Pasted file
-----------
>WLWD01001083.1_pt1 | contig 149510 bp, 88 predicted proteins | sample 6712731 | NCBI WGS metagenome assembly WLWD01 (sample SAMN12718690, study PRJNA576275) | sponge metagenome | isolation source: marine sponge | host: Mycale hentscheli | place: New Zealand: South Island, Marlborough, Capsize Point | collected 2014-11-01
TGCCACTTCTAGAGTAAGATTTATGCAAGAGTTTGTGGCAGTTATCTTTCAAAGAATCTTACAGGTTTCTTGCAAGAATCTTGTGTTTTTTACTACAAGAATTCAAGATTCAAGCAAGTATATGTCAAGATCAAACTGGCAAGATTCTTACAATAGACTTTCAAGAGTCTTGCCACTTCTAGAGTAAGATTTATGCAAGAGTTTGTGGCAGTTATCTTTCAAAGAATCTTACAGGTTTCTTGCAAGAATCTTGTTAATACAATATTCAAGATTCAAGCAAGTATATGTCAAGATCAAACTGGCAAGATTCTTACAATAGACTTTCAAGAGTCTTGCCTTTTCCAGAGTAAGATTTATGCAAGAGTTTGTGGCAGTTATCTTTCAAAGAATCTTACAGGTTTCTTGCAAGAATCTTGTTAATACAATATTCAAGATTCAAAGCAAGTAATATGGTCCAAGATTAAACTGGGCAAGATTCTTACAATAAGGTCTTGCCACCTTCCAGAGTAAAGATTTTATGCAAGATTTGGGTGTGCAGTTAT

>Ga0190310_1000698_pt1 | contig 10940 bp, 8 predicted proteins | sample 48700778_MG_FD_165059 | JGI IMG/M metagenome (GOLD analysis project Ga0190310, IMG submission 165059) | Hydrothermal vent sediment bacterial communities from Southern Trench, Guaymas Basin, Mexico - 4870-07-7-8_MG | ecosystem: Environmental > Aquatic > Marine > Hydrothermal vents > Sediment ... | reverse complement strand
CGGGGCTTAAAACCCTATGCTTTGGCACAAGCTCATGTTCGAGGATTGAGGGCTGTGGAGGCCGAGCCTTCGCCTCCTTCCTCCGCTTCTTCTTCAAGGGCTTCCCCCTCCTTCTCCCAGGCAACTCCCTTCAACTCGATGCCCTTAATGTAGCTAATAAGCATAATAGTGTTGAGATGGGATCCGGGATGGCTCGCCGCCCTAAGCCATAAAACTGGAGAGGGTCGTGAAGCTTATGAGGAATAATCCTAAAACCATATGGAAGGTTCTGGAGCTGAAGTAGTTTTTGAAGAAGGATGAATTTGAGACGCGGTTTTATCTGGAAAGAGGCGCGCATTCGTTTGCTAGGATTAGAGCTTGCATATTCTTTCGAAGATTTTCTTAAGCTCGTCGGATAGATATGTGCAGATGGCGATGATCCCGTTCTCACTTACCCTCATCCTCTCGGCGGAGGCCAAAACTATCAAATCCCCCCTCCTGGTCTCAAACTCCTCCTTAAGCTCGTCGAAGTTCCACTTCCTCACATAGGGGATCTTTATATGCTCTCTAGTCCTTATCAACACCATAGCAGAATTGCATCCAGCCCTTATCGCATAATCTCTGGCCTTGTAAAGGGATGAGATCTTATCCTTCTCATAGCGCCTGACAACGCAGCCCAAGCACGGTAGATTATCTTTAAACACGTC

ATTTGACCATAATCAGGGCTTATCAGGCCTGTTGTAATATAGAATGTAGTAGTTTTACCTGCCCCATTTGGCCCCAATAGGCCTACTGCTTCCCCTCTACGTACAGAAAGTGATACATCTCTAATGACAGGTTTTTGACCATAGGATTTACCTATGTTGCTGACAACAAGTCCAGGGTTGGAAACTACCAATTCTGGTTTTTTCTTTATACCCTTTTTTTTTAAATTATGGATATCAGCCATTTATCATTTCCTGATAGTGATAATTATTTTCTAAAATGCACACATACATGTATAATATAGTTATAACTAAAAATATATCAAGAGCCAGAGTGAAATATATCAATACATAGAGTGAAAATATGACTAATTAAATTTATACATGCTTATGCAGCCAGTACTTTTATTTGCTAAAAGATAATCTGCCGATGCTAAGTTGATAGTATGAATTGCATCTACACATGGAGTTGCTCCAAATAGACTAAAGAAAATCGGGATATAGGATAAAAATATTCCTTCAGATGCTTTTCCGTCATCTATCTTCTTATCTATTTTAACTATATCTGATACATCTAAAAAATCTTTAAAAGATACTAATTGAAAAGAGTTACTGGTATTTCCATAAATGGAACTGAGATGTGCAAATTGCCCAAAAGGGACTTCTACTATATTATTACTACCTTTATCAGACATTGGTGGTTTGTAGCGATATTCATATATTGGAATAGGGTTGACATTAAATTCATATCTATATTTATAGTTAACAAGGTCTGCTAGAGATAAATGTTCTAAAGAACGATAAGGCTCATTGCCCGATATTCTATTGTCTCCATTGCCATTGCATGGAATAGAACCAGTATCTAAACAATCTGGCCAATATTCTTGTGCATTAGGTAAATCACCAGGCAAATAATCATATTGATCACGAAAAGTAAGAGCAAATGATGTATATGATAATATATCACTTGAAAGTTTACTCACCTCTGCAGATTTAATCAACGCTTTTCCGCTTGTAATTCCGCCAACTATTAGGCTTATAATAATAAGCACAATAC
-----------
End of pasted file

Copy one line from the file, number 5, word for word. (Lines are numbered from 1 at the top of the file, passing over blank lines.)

ATTTGACCATAATCAGGGCTTATCAGGCCTGTTGTAATATAGAATGTAGTAGTTTTACCTGCCCCATTTGGCCCCAATAGGCCTACTGCTTCCCCTCTACGTACAGAAAGTGATACATCTCTAATGACAGGTTTTTGACCATAGGATTTACCTATGTTGCTGACAACAAGTCCAGGGTTGGAAACTACCAATTCTGGTTTTTTCTTTATACCCTTTTTTTTTAAATTATGGATATCAGCCATTTATCATTTCCTGATAGTGATAATTATTTTCTAAAATGCACACATACATGTATAATATAGTTATAACTAAAAATATATCAAGAGCCAGAGTGAAATATATCAATACATAGAGTGAAAATATGACTAATTAAATTTATACATGCTTATGCAGCCAGTACTTTTATTTGCTAAAAGATAATCTGCCGATGCTAAGTTGATAGTATGAATTGCATCTACACATGGAGTTGCTCCAAATAGACTAAAGAAAATCGGGATATAGGATAAAAATATTCCTTCAGATGCTTTTCCGTCATCTATCTTCTTATCTATTTTAACTATATCTGATACATCTAAAAAATCTTTAAAAGATACTAATTGAAAAGAGTTACTGGTATTTCCATAAATGGAACTGAGATGTGCAAATTGCCCAAAAGGGACTTCTACTATATTATTACTACCTTTATCAGACATTGGTGGTTTGTAGCGATATTCATATATTGGAATAGGGTTGACATTAAATTCATATCTATATTTATAGTTAACAAGGTCTGCTAGAGATAAATGTTCTAAAGAACGATAAGGCTCATTGCCCGATATTCTATTGTCTCCATTGCCATTGCATGGAATAGAACCAGTATCTAAACAATCTGGCCAATATTCTTGTGCATTAGGTAAATCACCAGGCAAATAATCATATTGATCACGAAAAGTAAGAGCAAATGATGTATATGATAATATATCACTTGAAAGTTTACTCACCTCTGCAGATTTAATCAACGCTTTTCCGCTTGTAATTCCGCCAACTATTAGGCTTATAATAATAAGCACAATAC